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Emotet Returns With New Methods of Evasion


Emotet, a Trojan that is primarily spread through spam emails, has been a prevalent issue since its first appearance in 2014. With a network made up of multiple botnets, denoted as “epochs” by security research team Cryptolaemus, Emotet has continuously sent out spam emails in campaigns designed to infect users via phishing attacks. Once it is successfully running on an endpoint, Emotet drops other malicious programs such as Qakbot, Cobalt Strike, or in some cases, even the notorious Ryuk ransomware. However, as of July 2022, the heavily distributed Malware-as-a-Service (MaaS) seemingly went dark, and no longer appeared to be running these spam campaigns.

For the next four months, Emotet remained silent. Then, on November 2, the Cryptolaemus group found that its botnets, particularly those known as Epoch4 and Epoch5, had begun sending out spam emails once again. These phishing emails used various methods to lure victims into first opening them, and then downloading and executing .xls files, with macros used to download the Emotet dropper. With as little fanfare as when it went dark, it seems that Emotet has returned, appearing to be as malicious as ever.

Emotet’s Growing Toolbox of Modules

Since its inception, Emotet has continued to steadily evolve, adding new techniques for evasion and increasing its likelihood of successful infections. It is also able to host an array of modules, each used for different aspects of information theft that report back to their command-and-control (C2) servers. From process monitoring to grabbing Microsoft® Outlook® email addresses, Emotet has been observed to inject both proprietary modules and readily available freeware tools, adding and tweaking them over the years with alarming effectiveness. More recently, Emotet has added a new Server Message Block (SMB) spreader module, used as an effective method for lateral movement once placed on a target machine.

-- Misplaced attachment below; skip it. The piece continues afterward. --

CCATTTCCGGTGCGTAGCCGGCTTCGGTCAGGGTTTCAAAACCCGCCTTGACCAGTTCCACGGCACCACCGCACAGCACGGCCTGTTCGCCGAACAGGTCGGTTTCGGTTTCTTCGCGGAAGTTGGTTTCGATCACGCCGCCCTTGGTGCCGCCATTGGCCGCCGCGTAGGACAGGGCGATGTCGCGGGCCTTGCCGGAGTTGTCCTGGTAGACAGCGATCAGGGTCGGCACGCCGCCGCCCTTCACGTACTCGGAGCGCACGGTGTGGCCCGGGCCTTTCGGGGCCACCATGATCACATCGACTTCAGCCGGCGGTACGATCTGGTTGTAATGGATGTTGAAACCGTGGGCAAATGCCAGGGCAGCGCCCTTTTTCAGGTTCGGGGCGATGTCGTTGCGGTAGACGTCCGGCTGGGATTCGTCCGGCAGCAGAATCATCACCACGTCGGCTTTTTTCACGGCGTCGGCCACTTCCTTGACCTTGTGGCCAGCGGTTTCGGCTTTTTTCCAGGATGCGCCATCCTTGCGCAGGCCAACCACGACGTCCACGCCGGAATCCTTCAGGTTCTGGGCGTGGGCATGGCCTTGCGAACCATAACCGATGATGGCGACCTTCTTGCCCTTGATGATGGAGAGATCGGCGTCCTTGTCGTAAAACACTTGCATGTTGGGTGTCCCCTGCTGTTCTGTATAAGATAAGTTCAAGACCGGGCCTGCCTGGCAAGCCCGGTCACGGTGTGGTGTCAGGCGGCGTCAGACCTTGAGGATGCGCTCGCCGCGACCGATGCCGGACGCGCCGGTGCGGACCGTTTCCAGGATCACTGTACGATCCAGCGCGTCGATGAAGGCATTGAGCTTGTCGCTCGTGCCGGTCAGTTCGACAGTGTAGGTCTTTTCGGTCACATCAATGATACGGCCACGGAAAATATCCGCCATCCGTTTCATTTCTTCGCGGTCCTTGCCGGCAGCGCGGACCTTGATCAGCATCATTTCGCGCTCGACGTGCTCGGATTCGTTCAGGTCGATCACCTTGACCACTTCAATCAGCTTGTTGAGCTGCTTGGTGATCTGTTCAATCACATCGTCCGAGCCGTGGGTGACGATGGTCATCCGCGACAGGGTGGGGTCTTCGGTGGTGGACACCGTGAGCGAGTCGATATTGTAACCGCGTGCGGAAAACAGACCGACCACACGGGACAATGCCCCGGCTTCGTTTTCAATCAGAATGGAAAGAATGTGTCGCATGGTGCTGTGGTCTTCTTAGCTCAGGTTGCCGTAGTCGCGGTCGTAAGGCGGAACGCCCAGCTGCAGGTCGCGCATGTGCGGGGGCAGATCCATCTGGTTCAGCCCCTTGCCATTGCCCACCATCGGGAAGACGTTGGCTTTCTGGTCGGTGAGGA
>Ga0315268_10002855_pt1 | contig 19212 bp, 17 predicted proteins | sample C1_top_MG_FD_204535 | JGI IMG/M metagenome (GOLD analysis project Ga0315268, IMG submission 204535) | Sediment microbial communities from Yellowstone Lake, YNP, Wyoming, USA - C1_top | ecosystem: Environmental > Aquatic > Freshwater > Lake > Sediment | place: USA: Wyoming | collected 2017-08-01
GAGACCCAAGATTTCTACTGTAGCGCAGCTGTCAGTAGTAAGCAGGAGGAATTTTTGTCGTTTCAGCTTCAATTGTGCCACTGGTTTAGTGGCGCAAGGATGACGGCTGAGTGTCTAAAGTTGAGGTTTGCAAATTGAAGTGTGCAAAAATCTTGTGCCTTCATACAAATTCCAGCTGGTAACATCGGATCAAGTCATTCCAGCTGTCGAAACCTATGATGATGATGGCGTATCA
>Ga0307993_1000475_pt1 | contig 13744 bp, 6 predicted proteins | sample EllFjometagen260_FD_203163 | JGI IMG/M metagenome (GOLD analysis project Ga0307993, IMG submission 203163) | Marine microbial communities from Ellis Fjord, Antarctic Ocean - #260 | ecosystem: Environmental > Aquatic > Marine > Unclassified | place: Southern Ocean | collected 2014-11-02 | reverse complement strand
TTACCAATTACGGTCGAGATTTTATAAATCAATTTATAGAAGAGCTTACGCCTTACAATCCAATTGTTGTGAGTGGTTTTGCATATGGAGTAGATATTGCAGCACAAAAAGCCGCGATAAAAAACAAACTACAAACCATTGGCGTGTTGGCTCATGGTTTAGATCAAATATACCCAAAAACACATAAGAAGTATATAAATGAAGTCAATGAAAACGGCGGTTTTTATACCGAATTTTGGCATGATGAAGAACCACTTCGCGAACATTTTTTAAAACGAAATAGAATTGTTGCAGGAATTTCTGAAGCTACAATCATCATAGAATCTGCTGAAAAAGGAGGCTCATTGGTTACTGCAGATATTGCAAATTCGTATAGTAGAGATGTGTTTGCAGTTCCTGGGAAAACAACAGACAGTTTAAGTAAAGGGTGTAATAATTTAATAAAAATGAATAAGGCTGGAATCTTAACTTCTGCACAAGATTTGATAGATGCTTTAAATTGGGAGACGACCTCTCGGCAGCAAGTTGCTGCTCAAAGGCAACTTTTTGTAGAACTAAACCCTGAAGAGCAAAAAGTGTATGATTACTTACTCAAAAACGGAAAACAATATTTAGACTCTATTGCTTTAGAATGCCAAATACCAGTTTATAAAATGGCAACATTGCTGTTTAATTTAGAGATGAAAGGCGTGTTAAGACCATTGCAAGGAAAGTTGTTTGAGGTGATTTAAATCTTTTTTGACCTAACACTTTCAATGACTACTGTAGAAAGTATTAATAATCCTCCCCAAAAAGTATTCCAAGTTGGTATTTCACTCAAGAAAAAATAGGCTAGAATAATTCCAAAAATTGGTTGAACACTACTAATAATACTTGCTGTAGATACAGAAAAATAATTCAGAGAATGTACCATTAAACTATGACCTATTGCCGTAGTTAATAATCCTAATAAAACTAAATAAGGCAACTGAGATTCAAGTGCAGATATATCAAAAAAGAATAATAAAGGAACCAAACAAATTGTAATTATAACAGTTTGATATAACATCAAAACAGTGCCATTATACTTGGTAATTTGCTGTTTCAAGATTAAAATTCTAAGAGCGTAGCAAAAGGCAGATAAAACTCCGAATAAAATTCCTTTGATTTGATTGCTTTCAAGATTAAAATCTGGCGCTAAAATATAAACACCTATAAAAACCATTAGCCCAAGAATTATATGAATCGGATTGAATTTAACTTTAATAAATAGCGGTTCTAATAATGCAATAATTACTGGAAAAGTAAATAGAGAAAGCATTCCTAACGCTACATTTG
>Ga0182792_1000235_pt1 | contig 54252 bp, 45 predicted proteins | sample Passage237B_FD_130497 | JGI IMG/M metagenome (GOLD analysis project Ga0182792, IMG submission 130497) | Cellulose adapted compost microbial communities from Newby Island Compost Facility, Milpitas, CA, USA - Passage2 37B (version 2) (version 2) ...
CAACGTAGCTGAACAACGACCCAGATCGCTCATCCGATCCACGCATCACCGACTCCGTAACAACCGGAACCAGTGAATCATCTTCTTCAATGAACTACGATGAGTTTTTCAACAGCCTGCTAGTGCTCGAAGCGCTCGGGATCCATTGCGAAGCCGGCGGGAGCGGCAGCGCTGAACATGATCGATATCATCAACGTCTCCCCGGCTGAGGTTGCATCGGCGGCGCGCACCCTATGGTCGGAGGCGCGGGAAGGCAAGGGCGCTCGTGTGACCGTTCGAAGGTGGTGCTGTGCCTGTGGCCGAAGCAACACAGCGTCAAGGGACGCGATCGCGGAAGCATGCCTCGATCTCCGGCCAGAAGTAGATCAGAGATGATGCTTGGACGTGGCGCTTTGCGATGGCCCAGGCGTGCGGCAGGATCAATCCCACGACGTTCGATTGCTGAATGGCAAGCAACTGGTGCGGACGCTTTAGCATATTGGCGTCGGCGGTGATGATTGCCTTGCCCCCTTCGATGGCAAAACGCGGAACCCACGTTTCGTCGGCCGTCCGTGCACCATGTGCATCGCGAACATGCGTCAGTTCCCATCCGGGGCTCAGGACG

The SMB spreader starts this process by gaining the same security privileges as the initial target account. Once loaded onto a victim’s system, this module begins impersonating that user by duplicating their account token via the SecurityImpersonation level. This gives a process the same privileges as the current user on that system. With these duplicated privileges, the spreader calls a function “ImpersonateLoggedOnUser” to perform actions in the same security context of the account that is currently logged in. Pseudocode for the use of this function can be seen in Figure 1.

Figure 1 – Pseudocode for SMB Spreader impersonating user (Source: Bitsight)

From here, the module begins enumerating network resources using the WinAPIs WnetOpenEnumW and WnetEnumResourceW. Of these resources, it saves any potential remote servers to a list. Then, using two additional hardcoded lists (one of common usernames, another of common passwords), the spreader will iterate over this list of server names and begin bruteforcing the IPC$ share with the WinAPI WNetAddConnection2W in hopes of a successful connection.

If no connection is made with the credentials at hand, the SMB spreader can also attempt to seek additional usernames from the server being targeted with the NetUserEnum WinAPI. Any potential new usernames found will also be bruteforced with the hardcoded list of passwords to login to the IPC$ share.

Figure 2 – Hardcoded usernames and passwords used in bruteforce attack

If a connection succeeds, the spreader finally attempts to connect to either the ADMIN$ and C$ shares. From there, it finally copies the Emotet loader to said share and launches it as a service. The service executes with regsvr32.exe, and lateral movement is achieved.

Along with the SMB spreader, another recently added module is used to target a victim’s Google Chrome™ browser in the hopes of stealing stored credit card information. While Emotet has used other modules for digging out financial information in the past (such as NirSoft’s WebBrowser PassView module), Proofpoint found the following decrypted strings in early June 2022 that appear to be looking at Chrome™ specifically.

Figure 3 – Evidence of credit card exfiltration from Chrome (Source: ProofPoint)

A Demon at Heaven’s Gate